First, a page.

The apparatus further comprises two magazines 717, 718 each of which can accommodate a predetermined maximum number of empty cages 501, namely, such cages which were converted in the packing machines 705, 706. A first storing or intermediate conveyor 726 extends through the magazine 717 and its inlet includes a switch 728 which may allow empty cages 501 to enter from an auxiliary conveyor 722 which latter defines a second endless path. The outlet 730 of the storing conveyor 72 6 merges into the adjacent portion of the feed conveyor 721. A second storing or intermediate conveyor 724 extends through the magazine 718 and has an inlet including a switch 732 adjacent to the endless path defined by the feed conveyor 721. The outlet 734 of the second storing conveyor 724 merges into the adjacent portion of the auxiliary conveyor 722. A third storing or intermediate conveyor 723 extends through the magazine 719 and its inlet includes a switch 733 which is adjacent to a portion of the auxiliary conveyor 722. The outlet 731 of the storing conveyor 723 merges into the adjacent portion of the feed conveyor 721. Finally, a fourth storing or intermediate conveyor 725 extends through the magazine 720 and its inlet comprises a switch 729' which is adjacent to a portion of the feed conveyor 721. The outlet 727 of the storing conveyor 725 merges into the adjacent portion of the auxiliary conveyor 722. The switches 728, 729, 732, 733 may be moved to and from operative positions. Thus, when the switch 729 is moved to operative position in which it merges into the adjacent portion of the feed conveyor 721, a filled cage 502 moving past and beyond (downstream of) the packing machine 705 may be sidetracked onto the storing conveyor 725 to enter the magazine 720. Also, if the switch 732 is moved to operative position so as to merge into the adjacent portion of the feed conveyor 721, an empty cage 501 which has moved past and beyond (downstream of) the cigarette machines 701-704 may be sidetracked onto the storing conveyor 724 to enter the magazine 718. The switches 7 28, 729, 732, 733 may be respectively shifted or activated by shifting devices or switch stands 745, 743, 748 and 763.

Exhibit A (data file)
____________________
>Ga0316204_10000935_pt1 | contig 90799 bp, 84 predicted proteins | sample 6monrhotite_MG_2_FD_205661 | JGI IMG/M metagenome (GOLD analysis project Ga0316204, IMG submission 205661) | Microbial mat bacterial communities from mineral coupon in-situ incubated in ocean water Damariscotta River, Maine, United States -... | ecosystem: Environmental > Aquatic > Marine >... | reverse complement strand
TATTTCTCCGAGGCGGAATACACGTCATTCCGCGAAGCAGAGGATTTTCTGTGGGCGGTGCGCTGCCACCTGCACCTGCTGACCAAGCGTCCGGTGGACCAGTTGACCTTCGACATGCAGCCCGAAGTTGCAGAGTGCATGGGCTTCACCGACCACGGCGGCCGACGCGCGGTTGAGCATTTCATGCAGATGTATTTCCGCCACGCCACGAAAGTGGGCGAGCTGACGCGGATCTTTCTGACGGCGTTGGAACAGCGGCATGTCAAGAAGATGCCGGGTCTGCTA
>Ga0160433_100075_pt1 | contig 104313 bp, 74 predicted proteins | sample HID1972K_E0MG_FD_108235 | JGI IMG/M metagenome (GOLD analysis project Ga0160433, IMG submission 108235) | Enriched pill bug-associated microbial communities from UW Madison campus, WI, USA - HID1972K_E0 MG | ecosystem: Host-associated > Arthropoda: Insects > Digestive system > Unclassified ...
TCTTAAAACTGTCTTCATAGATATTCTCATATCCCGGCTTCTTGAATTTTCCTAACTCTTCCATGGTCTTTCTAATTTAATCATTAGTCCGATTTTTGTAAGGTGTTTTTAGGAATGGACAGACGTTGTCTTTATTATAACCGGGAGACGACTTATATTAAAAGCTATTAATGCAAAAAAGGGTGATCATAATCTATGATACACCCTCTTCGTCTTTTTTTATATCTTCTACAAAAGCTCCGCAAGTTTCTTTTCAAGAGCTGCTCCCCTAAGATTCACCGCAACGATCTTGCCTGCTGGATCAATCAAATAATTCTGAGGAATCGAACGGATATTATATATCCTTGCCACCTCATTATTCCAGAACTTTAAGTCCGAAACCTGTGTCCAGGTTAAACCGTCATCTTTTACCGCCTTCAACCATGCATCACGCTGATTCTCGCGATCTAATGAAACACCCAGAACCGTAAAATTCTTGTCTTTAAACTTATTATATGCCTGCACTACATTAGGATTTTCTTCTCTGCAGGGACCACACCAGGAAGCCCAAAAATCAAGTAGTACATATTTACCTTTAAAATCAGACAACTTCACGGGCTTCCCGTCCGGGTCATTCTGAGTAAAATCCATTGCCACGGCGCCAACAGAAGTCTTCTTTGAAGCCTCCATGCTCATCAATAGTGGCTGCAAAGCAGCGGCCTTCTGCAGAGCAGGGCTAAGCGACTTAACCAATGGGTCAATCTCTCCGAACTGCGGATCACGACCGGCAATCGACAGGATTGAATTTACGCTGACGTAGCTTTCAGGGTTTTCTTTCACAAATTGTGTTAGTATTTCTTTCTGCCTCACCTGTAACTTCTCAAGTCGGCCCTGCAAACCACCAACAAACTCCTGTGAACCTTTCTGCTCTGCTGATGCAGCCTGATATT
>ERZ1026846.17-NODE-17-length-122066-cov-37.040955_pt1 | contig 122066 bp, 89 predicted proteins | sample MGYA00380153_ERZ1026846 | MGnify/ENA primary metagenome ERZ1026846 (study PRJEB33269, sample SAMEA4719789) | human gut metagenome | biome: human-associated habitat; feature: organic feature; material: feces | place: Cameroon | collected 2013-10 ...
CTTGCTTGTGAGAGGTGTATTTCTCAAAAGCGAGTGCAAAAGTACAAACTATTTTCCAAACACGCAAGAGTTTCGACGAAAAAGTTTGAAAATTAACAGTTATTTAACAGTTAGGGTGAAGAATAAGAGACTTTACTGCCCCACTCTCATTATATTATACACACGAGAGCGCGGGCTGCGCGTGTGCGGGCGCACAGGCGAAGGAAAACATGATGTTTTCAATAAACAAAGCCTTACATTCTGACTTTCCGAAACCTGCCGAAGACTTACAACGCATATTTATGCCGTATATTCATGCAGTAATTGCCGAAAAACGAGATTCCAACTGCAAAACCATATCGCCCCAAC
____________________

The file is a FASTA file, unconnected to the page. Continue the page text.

The outlets 730, 731, 734 and 727 are fixedly mounted and cannot be shifted. They invariably merge into the respective conveyors 721, 722 so that there is no way of preventing advance of a cage into the corresponding con veyor unless the cage is retained in one of the magazines 717-720. Each of these magazines is provided wit-h an arresting or blocking device which prevents uncontrolled withdrawal of cages. The blocking devices 751, 7-53, 752 and 750 respectively control evacuation of cages from the magazines 717, 718, 7-19, 720. These blocking devices 750-753 are respectively controlled by actuating devices 744, 746, 764 and 749 whose function is to start the drives of the corresponding blocking devices so as to elfect release of cages from the respective magazines. The operation of the actuating devices 744, 746, 749, 764 will be described in connection with FIG. 8.

The endless paths defined by the conveyors 721-726 are indicated schematically by solid lines which are provided with arrows to point out the directions in which the cages travel. Each of these conveyors comprises a fixed guide rail for the overhead carriages of cages 501, 502 and a driven chain which travels along the respective guide rail and is provided with motion transmitting projections or lugs serving to entrain or to push the carriages along the guide rail. 'lhe exact construction of a main or feed conveyor which may be used in the apparatus of the present invention is disclosed, for example, in our aforementioned copending application Ser. No. 501,775. This copending application also discloses the construction and configuration of cages 501, 502 and of trays which are transported by such cages.